Sardinia has an age-old story, told by the archaeological evidence dotted throughout the territory. The tangible signs of the prehistoric island are endless: menhir, dolmen, domus de Janas, sacred wells, tombs of the giants and countless Nuraghe complexes. Enormous stones that have been guarding secrets for four thousand years. Buildings, often intact, of the first civilizations ever to exist in Europe, the only sites of their kind in the world, a patrimony to be discovered and experienced: this is the Stonehenge of the Mediterranean.
Eyes to admire and a soul to understand. It is the immediate feeling when faced with the impressive ruins of prehistoric Sardinia. Megalithic monuments, stones that recount stories and protagonists, identifying populations and beliefs. Visiting the island means reliving the same itineraries, once again hearing the sounds of the stones telling a distant story. Evocative places steeped in charm, to be visited on foot or on two wheels, in contact with nature and history.
A day in Sardinia is like flipping through hundreds of pages of a book on archaeology: you will come across some of the most important sites and complexes in the world. Deserving, more than any other, of the title of Sardinian Stonehenge, is the area of Pranu Muttedu: the Perdas Fittas are the most obvious traces of the Neolithic civilization. From the Mediterranean scrub, visitors will see numerous blocks of Megalithic buildings. Legends and fairy tales that get lost over time, like those of the Janas of Barbagia, accompany travellers on their visit to the prehistoric ruins.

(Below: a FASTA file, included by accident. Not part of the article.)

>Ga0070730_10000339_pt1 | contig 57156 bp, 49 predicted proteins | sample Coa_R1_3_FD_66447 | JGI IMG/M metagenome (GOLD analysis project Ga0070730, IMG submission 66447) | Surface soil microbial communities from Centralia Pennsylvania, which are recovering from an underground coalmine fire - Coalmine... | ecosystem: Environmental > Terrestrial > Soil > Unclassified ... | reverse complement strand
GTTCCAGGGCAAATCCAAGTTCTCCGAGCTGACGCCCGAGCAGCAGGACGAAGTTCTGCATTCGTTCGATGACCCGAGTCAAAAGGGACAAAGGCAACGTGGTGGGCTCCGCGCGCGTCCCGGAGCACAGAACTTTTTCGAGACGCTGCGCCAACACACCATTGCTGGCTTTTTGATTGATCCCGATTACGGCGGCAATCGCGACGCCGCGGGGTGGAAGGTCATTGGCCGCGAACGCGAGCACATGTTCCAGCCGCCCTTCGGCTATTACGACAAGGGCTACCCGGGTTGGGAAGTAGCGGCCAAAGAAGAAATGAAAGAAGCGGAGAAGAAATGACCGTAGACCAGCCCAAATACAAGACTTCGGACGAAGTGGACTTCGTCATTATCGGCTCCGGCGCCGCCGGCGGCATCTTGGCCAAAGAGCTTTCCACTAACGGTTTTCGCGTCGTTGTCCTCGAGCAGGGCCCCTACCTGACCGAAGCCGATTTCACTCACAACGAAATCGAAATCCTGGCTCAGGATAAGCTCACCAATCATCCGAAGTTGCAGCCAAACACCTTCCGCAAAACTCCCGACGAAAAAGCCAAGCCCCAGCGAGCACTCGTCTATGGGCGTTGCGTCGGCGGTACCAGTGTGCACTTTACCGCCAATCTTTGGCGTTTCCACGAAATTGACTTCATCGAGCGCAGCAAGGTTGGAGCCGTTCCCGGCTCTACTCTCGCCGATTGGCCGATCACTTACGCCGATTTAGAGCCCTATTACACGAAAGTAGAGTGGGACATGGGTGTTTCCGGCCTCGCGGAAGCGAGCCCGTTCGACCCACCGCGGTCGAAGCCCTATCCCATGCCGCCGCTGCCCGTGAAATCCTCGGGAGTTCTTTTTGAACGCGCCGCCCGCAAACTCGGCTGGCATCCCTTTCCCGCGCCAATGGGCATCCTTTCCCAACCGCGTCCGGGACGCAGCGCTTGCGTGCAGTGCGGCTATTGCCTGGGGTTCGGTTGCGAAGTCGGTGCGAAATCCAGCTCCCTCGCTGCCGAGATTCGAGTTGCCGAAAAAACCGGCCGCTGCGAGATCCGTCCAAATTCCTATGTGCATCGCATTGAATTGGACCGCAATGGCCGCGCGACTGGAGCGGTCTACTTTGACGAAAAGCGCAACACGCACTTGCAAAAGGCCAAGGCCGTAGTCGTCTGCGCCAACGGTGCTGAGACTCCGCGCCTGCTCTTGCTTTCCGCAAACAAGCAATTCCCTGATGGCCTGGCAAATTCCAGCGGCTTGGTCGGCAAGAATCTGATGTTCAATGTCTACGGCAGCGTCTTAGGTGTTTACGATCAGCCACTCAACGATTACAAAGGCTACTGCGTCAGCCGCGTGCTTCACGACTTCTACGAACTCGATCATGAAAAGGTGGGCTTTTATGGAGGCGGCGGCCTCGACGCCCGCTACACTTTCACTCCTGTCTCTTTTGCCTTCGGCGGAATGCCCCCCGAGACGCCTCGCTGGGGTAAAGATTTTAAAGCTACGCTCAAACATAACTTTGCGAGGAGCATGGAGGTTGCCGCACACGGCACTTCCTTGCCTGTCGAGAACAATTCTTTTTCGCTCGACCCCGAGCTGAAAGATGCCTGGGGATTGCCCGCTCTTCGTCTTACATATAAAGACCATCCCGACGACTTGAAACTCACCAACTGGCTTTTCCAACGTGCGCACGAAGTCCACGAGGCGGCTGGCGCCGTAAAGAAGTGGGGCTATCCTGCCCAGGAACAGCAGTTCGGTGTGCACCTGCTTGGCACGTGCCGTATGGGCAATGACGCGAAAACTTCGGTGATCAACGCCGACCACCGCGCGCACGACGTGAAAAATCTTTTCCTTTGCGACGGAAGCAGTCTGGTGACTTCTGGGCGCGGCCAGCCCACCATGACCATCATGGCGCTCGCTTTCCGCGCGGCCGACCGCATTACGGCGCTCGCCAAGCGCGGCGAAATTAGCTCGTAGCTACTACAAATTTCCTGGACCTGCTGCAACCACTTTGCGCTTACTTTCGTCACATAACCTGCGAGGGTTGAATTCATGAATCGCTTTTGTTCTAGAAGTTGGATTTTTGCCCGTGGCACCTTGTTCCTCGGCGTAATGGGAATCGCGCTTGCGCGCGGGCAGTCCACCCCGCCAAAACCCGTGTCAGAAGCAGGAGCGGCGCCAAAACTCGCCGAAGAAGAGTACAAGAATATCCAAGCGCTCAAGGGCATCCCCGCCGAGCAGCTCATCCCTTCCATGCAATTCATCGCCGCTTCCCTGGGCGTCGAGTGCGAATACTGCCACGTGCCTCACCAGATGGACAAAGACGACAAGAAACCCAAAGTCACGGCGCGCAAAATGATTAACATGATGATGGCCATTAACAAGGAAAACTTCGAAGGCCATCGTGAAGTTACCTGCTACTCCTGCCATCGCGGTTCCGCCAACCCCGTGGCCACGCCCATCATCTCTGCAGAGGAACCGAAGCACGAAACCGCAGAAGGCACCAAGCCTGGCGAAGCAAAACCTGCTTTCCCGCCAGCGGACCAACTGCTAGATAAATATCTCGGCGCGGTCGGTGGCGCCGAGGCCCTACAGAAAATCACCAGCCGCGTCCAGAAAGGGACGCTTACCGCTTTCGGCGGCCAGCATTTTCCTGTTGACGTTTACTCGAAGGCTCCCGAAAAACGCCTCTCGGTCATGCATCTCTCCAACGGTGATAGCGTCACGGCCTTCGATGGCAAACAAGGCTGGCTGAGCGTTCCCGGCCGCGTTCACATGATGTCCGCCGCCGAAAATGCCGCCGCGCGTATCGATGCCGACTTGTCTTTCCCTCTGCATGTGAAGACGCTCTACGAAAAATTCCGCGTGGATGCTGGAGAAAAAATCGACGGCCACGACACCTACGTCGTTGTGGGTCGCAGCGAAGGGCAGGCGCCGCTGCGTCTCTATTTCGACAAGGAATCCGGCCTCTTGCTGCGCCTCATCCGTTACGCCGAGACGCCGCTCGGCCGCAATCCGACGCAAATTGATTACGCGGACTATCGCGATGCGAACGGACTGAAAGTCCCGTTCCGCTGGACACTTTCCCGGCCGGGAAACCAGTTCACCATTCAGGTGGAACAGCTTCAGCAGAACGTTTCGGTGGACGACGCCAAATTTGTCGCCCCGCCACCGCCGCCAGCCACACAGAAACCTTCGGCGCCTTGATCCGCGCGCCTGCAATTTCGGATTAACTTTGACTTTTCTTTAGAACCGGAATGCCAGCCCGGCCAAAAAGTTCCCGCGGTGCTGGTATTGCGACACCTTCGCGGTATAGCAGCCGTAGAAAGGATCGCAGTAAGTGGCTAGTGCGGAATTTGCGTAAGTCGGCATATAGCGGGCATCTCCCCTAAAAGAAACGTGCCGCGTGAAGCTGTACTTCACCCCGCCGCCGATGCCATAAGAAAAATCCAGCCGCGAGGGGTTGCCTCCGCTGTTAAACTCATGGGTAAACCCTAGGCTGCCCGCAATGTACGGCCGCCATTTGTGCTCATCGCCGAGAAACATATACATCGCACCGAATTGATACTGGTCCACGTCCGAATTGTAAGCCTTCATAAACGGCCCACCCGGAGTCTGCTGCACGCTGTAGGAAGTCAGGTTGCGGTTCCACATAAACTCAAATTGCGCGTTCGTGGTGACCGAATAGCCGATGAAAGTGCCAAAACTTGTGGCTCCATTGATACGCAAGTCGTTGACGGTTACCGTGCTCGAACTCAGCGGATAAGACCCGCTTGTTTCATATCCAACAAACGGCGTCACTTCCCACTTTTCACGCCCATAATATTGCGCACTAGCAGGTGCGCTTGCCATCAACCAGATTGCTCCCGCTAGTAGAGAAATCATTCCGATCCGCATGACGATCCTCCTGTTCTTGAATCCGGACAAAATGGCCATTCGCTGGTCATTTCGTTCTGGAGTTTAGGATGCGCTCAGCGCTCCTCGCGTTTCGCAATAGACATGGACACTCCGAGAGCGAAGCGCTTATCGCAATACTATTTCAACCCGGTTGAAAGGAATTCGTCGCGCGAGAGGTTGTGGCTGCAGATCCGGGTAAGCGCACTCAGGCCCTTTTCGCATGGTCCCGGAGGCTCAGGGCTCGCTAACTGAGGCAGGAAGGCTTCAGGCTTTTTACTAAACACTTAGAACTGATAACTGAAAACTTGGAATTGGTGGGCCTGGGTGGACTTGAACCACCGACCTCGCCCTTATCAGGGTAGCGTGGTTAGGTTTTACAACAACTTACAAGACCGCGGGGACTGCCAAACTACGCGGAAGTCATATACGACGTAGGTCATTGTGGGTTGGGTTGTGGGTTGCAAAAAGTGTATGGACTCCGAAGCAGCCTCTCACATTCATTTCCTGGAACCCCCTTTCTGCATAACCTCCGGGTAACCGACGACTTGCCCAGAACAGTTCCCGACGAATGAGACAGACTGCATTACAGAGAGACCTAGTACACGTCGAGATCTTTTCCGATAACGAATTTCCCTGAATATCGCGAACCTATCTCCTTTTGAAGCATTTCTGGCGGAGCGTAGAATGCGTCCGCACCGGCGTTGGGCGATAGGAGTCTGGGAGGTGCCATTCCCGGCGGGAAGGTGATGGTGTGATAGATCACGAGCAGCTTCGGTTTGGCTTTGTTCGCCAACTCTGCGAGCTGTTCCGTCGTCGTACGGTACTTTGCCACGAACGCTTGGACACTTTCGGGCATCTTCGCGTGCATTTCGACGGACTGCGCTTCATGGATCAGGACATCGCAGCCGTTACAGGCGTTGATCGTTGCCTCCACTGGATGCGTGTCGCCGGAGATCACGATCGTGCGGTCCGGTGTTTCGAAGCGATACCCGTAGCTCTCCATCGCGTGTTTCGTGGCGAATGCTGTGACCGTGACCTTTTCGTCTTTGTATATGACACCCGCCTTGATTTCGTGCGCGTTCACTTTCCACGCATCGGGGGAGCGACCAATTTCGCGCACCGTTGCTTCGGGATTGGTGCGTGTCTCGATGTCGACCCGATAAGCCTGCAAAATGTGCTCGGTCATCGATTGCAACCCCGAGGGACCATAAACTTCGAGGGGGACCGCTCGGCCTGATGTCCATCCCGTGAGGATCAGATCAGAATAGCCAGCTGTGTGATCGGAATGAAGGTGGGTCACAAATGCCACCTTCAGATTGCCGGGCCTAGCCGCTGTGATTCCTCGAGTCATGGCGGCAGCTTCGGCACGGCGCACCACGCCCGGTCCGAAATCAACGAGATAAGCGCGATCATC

Seven thousand stone towers, and many others could still be uncovered. To be exact, one every three square kilometres. The nuraghi, symbols of the Island, were probably the centre of social life of a civilization that emerged at the beginning of the Bronze Age (in the middle of the 2nd millennium BC) and lasted until the Iron Age (9th century BC) and stands out compared to all the Mediterranean cultures. In some areas, as in the Valle dei Nuraghi (in Logudoro) there are thirty of them, just a few hundred metres from each other. That of Barumini, Su Nuraxi, has been proclaimed a UNESCO World Heritage Site.